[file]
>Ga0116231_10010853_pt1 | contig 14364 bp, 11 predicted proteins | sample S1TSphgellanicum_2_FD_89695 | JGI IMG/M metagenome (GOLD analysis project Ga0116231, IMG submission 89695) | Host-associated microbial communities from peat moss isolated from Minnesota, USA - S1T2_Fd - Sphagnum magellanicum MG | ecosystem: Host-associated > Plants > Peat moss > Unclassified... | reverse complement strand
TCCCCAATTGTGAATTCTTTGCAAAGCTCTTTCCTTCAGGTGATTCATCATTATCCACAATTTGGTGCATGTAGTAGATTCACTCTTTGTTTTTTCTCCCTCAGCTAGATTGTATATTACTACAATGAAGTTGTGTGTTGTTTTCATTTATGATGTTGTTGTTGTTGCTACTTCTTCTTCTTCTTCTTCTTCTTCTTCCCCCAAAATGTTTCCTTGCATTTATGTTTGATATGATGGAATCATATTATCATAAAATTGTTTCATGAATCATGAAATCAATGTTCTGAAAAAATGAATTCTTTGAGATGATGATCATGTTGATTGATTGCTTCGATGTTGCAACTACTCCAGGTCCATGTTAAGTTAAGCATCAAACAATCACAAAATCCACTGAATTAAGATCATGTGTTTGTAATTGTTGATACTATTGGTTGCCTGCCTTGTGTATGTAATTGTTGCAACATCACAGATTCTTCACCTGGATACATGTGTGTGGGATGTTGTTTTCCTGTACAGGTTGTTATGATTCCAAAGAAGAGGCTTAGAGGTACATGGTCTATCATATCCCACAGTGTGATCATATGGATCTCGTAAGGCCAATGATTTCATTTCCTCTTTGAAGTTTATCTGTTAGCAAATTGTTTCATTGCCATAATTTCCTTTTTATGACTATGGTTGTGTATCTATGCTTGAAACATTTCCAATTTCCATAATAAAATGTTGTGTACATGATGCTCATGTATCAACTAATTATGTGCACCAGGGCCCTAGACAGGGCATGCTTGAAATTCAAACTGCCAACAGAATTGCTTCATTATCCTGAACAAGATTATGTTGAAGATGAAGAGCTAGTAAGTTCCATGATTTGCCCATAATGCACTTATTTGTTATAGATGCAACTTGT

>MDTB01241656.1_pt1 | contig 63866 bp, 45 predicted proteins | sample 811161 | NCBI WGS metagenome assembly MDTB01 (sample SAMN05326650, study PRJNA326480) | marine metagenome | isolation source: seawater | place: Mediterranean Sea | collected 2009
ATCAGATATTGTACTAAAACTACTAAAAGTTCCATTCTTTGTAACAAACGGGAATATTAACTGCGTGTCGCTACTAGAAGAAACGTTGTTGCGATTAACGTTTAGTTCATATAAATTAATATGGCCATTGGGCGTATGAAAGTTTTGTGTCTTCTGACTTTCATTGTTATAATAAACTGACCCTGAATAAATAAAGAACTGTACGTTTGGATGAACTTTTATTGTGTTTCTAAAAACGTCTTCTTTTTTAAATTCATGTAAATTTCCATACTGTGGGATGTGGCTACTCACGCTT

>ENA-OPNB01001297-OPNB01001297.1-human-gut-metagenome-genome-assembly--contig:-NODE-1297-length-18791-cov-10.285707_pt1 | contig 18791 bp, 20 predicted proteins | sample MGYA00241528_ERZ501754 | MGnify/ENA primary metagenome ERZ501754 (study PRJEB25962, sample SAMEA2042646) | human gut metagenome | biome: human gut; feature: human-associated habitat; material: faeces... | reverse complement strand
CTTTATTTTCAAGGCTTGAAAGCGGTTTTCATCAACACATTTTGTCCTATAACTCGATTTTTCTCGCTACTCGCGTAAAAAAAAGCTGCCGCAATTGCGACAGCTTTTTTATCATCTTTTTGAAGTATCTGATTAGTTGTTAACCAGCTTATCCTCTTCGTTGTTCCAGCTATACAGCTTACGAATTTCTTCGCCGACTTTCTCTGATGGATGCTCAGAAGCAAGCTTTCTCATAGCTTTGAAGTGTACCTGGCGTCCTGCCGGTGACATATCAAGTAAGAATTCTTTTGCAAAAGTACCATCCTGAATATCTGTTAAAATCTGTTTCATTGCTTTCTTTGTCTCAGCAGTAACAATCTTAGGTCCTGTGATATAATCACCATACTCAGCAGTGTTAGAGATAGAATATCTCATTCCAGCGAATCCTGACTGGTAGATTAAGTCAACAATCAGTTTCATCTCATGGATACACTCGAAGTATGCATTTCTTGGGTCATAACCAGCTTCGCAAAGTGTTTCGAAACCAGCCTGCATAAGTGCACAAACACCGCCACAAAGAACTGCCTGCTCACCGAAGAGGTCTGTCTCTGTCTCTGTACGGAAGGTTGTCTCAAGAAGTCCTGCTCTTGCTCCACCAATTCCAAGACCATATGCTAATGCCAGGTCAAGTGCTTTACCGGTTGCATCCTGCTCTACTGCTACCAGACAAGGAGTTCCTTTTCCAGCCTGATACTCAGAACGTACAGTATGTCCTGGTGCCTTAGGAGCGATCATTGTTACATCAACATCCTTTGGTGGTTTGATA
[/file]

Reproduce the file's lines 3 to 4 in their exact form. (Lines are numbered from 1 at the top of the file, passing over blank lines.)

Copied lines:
>MDTB01241656.1_pt1 | contig 63866 bp, 45 predicted proteins | sample 811161 | NCBI WGS metagenome assembly MDTB01 (sample SAMN05326650, study PRJNA326480) | marine metagenome | isolation source: seawater | place: Mediterranean Sea | collected 2009
ATCAGATATTGTACTAAAACTACTAAAAGTTCCATTCTTTGTAACAAACGGGAATATTAACTGCGTGTCGCTACTAGAAGAAACGTTGTTGCGATTAACGTTTAGTTCATATAAATTAATATGGCCATTGGGCGTATGAAAGTTTTGTGTCTTCTGACTTTCATTGTTATAATAAACTGACCCTGAATAAATAAAGAACTGTACGTTTGGATGAACTTTTATTGTGTTTCTAAAAACGTCTTCTTTTTTAAATTCATGTAAATTTCCATACTGTGGGATGTGGCTACTCACGCTT